(d) Every complaint under Section 498A received by the police or the Magistrate be referred to and looked into by such committee. Such committee may have interaction with the parties personally or by means of telephone or any other mode of communication including electronic communication.

(e) Report of such committee be given to the Authority by whom the complaint is referred to it latest within one month from the date of receipt of complaint.

(f) The committee may give its brief report about the factual aspects and its opinion in the matter.

(g) Till report of the committee is received, no arrest should normally be effected.

(h) The report may be then considered by the Investigating Officer or the Magistrate on its own merit.
(i) Members of the committee may be given such basic minimum training as may be considered necessary by the Legal Services Authority from time to time.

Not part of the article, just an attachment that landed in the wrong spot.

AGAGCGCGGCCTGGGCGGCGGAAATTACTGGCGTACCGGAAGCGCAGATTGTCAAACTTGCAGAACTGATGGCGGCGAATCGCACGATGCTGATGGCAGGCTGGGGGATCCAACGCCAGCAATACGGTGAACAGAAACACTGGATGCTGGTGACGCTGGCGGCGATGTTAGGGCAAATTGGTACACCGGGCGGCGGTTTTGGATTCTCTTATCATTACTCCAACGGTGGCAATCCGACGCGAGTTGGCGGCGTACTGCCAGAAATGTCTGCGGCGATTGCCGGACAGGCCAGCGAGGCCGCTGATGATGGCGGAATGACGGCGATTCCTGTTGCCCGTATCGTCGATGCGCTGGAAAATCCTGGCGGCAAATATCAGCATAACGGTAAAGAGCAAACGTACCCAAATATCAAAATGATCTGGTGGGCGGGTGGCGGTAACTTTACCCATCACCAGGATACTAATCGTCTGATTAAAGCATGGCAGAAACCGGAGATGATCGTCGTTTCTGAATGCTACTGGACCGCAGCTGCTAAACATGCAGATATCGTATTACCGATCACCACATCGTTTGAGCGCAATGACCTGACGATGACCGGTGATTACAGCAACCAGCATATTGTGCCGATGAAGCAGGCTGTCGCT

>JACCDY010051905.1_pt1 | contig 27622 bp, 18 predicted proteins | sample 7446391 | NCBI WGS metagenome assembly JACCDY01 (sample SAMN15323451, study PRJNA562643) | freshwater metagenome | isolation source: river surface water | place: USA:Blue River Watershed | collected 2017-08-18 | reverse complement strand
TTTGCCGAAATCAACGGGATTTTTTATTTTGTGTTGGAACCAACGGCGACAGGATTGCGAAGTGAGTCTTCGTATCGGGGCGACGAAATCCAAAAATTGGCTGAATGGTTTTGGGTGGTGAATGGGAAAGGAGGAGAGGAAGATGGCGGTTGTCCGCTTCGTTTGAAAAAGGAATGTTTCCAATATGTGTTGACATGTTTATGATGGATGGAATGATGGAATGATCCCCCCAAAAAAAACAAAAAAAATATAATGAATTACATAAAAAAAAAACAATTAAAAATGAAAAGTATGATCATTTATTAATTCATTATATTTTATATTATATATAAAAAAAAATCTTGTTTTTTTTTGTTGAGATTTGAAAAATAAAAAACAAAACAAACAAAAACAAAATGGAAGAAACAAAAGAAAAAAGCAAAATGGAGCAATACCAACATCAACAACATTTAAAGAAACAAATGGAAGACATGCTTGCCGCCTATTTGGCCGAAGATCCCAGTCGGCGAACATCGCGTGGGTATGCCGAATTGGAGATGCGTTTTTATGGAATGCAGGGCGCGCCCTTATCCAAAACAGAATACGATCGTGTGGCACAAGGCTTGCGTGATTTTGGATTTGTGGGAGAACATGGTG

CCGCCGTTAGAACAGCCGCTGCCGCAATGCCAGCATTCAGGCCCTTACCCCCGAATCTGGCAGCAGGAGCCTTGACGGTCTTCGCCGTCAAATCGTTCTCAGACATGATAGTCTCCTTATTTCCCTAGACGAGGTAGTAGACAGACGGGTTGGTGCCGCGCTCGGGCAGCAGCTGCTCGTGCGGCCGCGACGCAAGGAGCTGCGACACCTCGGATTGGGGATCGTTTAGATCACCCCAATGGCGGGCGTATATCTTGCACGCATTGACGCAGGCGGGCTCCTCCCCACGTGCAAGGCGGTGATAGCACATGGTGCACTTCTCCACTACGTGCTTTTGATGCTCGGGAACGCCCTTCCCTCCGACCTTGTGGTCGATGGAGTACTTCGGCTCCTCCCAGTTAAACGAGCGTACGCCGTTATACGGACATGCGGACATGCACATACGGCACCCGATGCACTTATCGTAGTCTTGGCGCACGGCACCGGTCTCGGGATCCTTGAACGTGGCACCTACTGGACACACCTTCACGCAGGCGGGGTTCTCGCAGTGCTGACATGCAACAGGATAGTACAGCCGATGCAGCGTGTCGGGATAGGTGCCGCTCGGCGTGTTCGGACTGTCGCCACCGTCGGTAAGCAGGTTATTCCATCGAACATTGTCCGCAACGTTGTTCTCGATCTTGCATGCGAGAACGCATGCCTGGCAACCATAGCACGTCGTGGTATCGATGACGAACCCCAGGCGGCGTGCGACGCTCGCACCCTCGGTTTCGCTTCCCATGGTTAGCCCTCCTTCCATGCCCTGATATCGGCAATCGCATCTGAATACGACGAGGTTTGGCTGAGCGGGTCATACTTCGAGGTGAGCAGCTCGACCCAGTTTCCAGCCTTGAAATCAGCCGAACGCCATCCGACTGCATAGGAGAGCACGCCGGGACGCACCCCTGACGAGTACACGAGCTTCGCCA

(j) The Members of the committee may be given such honorarium as may be considered viable.

(k) It will be open to the District and Sessions Judge to utilize the cost fund wherever considered necessary and proper.

ii) Complaints under Section 498A and other connected offences may be investigated only by a designated Investigating Officer of the area. Such designations may be made within one month from today. Such designated officer may be required to undergo raining for such duration (not less than one week) as may be considered appropriate. The training may be completed within four months from today;

iii) In cases where a settlement is reached, it will be open to the District and Sessions Judge or any other senior Judicial Officer nominated by him in the district to dispose of the proceedings including closing of the criminal case if dispute primarily relates to matrimonial discord;

iv) If a bail application is filed with at least one clear day’s notice to the Public Prosecutor/complainant, the same may be decided as far as possible on the same day. Recovery of disputed dowry items may not by itself be a ground for denial of bail if maintenance or other rights of wife/minor children can otherwise be protected. Needless to say that in dealing with bail matters, individual roles, prima facie truth of the allegations, requirement of further arrest/ custody and interest of justice must be carefully weighed;